THE AMERICAN writer Roderick Thorp - a man of modest talents with a modest output (around a dozen novels, including a couple of collaborations, in a career that lasted just under 40 years) - saw two of his books transformed into movies that influenced, and virtually defined, two separate generations.
The Detective (1966), a gritty essay in hardboiled neo-realism, featured big-city cops with few qualms about violence and a cynical disregard for who gets hurt, villains or victims alike. The protagonist was Joe Leland, a detective on the edge of burn-out, with too many cases and a private life heading for the violent ward. Hollywood used it as a vehicle for Frank Sinatra, softening the burn- out, hardening the violence, and to an extent setting the scene for Don Siegel's later "Dirty Harry" saga (and incidentally revealing that Sinatra could be a more intelligent actor than many gave him credit for).
In Nothing Lasts Forever (1979) Leland is out of the police force, an ageing security consultant who, through sheer bad luck, finds himself trapped in an office high- rise during a terrorist siege, with his daughter one of the hostages. A decade later this simple plot received the full Hollywood makeover, with Jeb Stuart's and Steve de Souza's screen-play turning Leland into super- tough New York cop John McClane, a Vietnam vet with a creative line in violent booby-traps, played with stone-faced panache by Bruce Willis, and his daughter into an estranged wife (a perfect casting of Bonnie Bedelia in sweet female victim mode).
The result was an extraordinary brew of stunts, special effects and sudden death, backed up by a barrage of violent explosions and roaring fireballs, all directed with calculated finesse - and a good deal of glee - by the commercials king John McTiernan. The slightly lumbering Nothing Lasts Forever became, of course, Die Hard, one of the biggest-grossing movies of 1988, and spawned a dynasty (Die Hard IV is already in the pipeline). It is now a yardstick against which Hollywood judges the urban action movie.
Roderick Mayne Thorp Jnr was born in New York City (the Bronx) in 1936. His father ran a private detective agency, for which Thorp himself later worked when in his twenties, although, after graduating from City College in New York, he had numerous other jobs, including selling cars, working in haberdashery and insurance, and founding a catering company.
His first novel Into the Forest (1961), a non-genre work, sold poorly. With his second, The Detective, he struck a rich vein; the book was a bestseller, generating a small fortune in royalties, before Hollywood took it up, enabling Thorp to become a full-time writer.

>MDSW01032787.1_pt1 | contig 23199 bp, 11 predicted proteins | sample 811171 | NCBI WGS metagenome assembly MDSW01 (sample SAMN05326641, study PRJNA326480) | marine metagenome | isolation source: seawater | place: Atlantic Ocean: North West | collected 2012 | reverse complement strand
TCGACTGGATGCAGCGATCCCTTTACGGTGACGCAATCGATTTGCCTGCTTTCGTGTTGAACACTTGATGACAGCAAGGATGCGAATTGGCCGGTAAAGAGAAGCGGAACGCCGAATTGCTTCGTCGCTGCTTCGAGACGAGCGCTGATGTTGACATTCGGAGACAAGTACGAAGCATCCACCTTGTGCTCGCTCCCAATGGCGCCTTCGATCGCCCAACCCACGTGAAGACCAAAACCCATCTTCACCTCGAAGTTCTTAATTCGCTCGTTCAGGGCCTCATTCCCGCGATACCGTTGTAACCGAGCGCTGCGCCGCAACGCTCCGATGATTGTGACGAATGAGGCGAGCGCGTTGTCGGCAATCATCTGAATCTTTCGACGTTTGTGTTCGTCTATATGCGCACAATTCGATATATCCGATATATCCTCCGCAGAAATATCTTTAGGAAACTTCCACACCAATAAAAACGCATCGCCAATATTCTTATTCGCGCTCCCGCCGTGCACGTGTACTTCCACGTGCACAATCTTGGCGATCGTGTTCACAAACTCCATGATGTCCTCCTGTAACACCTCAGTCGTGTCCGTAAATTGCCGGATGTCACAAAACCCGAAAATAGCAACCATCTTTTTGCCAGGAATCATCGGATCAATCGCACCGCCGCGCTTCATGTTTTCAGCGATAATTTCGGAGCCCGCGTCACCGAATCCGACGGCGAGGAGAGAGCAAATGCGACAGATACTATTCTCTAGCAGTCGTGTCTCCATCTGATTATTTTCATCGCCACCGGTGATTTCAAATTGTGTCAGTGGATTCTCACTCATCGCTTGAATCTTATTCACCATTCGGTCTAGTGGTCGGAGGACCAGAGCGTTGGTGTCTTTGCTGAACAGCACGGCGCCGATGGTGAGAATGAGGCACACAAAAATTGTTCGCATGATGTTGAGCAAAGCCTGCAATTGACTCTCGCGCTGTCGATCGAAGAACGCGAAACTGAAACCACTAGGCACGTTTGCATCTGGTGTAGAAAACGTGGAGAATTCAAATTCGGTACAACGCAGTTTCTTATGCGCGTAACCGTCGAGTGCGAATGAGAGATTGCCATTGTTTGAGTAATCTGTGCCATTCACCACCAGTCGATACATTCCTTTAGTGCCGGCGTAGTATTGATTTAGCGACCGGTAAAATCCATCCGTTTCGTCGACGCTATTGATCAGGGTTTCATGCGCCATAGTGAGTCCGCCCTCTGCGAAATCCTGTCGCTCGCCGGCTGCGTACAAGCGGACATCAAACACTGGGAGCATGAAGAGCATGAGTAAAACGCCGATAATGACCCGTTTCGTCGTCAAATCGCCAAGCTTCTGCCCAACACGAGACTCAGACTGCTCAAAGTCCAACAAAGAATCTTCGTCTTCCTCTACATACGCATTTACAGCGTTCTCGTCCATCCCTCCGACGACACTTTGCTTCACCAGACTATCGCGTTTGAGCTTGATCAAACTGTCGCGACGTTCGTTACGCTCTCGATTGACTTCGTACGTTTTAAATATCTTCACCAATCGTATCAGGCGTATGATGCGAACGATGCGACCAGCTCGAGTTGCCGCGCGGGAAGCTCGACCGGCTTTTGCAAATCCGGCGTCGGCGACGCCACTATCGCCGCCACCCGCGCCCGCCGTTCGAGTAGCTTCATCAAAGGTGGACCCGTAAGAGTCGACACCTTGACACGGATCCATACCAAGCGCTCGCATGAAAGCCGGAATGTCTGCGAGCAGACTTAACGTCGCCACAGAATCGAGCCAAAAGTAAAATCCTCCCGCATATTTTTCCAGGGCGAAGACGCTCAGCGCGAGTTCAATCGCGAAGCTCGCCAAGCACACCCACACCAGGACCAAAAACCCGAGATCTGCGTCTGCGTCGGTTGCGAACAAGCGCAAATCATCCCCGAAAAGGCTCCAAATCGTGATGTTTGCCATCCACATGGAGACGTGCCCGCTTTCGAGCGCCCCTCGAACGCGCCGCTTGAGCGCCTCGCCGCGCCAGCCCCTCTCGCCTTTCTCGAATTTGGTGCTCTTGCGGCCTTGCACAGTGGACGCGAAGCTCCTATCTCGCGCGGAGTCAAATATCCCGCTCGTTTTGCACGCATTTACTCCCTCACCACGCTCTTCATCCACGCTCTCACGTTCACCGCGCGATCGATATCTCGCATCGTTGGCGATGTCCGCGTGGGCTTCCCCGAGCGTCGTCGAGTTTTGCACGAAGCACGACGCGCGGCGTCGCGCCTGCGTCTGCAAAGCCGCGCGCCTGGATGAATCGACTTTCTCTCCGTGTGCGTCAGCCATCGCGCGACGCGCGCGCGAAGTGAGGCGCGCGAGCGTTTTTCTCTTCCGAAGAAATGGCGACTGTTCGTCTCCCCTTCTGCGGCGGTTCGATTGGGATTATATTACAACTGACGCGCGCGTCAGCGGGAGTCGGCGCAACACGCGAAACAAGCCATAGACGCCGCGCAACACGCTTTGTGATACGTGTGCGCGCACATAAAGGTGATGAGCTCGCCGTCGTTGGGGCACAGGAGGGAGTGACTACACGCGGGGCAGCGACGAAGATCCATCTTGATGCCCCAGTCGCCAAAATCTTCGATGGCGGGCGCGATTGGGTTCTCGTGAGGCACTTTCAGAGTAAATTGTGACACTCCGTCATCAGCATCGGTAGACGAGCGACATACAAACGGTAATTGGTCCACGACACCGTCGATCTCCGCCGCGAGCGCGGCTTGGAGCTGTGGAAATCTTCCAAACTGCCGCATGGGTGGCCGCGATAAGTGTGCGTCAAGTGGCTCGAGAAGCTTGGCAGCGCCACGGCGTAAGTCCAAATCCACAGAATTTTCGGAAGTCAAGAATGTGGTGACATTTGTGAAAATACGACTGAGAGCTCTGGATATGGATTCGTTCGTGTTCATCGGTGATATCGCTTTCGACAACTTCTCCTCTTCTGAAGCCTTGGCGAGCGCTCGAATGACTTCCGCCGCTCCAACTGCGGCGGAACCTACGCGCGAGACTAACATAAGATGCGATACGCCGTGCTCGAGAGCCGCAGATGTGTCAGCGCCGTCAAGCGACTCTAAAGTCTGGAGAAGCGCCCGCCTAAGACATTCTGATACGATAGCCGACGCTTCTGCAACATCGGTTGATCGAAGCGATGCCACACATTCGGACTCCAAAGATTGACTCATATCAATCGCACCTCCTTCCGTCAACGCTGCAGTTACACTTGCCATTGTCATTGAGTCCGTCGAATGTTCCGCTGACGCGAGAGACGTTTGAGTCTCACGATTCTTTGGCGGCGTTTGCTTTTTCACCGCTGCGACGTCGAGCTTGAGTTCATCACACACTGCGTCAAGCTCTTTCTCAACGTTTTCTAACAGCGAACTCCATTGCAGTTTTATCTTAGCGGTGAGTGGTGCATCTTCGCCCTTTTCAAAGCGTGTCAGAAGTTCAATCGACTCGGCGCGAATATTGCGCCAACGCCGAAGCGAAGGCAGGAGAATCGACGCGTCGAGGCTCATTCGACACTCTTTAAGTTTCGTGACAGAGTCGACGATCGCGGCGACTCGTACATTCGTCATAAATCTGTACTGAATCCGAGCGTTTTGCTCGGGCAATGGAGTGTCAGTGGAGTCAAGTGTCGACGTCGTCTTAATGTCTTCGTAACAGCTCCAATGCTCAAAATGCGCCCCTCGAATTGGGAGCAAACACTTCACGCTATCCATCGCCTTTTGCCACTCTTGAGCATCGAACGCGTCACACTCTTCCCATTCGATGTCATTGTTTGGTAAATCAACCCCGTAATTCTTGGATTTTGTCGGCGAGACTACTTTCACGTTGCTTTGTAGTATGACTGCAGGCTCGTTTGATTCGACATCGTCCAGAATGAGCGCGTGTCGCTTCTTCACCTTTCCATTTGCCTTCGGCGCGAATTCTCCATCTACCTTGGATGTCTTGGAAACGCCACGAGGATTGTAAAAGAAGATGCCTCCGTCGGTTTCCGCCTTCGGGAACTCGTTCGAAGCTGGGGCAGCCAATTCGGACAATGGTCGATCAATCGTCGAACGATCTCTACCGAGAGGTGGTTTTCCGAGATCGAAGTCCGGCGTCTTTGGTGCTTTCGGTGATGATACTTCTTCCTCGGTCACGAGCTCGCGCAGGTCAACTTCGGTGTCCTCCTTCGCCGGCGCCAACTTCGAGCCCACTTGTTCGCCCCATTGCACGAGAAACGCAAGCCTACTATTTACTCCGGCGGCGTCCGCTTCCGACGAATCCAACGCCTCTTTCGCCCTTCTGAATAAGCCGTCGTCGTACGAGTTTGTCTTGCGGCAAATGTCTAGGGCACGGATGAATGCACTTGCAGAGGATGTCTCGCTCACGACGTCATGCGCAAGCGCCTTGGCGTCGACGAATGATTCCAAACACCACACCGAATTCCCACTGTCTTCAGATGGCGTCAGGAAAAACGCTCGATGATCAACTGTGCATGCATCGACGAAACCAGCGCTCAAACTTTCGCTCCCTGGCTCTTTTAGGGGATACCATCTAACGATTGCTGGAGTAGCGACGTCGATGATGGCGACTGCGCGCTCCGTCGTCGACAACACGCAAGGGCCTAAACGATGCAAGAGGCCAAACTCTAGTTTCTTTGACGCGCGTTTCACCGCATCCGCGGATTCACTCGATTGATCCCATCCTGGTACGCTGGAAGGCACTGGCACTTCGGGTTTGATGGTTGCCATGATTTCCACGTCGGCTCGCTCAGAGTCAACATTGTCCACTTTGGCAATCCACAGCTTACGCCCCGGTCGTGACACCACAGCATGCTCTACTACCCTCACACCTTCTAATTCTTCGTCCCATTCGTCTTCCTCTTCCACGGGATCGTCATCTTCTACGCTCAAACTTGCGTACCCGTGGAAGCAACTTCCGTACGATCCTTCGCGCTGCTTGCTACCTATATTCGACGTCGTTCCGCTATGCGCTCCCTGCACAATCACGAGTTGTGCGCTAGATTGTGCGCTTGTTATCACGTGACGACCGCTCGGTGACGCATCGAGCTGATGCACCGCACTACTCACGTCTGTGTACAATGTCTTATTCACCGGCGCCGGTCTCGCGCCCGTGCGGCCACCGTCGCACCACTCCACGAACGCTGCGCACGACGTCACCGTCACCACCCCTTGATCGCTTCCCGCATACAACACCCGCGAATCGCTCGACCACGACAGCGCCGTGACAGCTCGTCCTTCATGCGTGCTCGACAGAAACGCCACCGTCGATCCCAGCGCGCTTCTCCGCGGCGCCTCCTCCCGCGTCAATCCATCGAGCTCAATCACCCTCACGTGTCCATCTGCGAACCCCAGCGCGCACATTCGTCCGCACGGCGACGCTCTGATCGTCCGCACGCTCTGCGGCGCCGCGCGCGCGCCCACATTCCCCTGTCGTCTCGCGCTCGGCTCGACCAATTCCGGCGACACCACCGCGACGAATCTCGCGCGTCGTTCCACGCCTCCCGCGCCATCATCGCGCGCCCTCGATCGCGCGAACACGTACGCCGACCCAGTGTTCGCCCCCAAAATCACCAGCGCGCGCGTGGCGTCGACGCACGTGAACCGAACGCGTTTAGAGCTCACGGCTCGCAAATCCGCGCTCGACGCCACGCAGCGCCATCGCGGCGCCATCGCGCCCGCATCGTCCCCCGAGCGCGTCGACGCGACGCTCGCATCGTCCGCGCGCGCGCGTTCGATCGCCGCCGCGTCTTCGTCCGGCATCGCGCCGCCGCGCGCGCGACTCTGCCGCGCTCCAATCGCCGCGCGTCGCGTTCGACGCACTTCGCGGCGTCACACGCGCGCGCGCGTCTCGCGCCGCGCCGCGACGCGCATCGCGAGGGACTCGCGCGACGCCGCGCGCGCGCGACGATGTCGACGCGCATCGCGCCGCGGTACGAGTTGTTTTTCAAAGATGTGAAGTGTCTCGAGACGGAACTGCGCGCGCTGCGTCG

Although he dealt in genre fiction he did not concentrate on crime or mystery - Westfield (1977), for instance, is a family saga. Nor did he initiate. Though critics have celebrated The Detective as a new style of tough mystery narrative, Thorp was simply working in a long tradition of hardboiled realism, and, although he cast a spotlight on the workings of the official cop rather than the private eye, other writers - such as Evan Hunter (Ed McBain) and Donald Westlake - had already mined that particular seam in books and countless short stories in the monthly digests of the 1950s, with exclamatory titles like Man-hunt, Mantrap, Guilty!, Pursuit!, Hunted!, Trapped!
It cannot be said, either, that Thorp was an instant success on this side of the Atlantic. Nothing Lasts Forever, in particular, was less than impactful on first appearance, failing to find a publisher until two years after Stateside issue, and then only as a paperback.
Thorp, however, was always enormously grateful that his books seemed to excite the attentions of movie producers, who thereupon wished only to shower him with contracts and money. Throughout his career he tried to give back something of that which he had gained, founding a successful creative writing programme at the School of American Studies of Ramapo College in New Jersey, and later starting and subsequently directing the influential Palm Springs Writers' Conference.
Roderick Thorp's latest bestseller, River (1995), is a chilling fictionalisation of the notorious Green River serial slayings of the 1980s, in which over 50 young women in the Seattle area, in the Pacific Northwest, many of them prostitutes and drifters, were gruesomely murdered. This, too, has been optioned by Hollywood.
Roderick Mayne Thorp, writer: born New York 1 September 1936; married (two sons); died Oxnard, California 28 April 1999.
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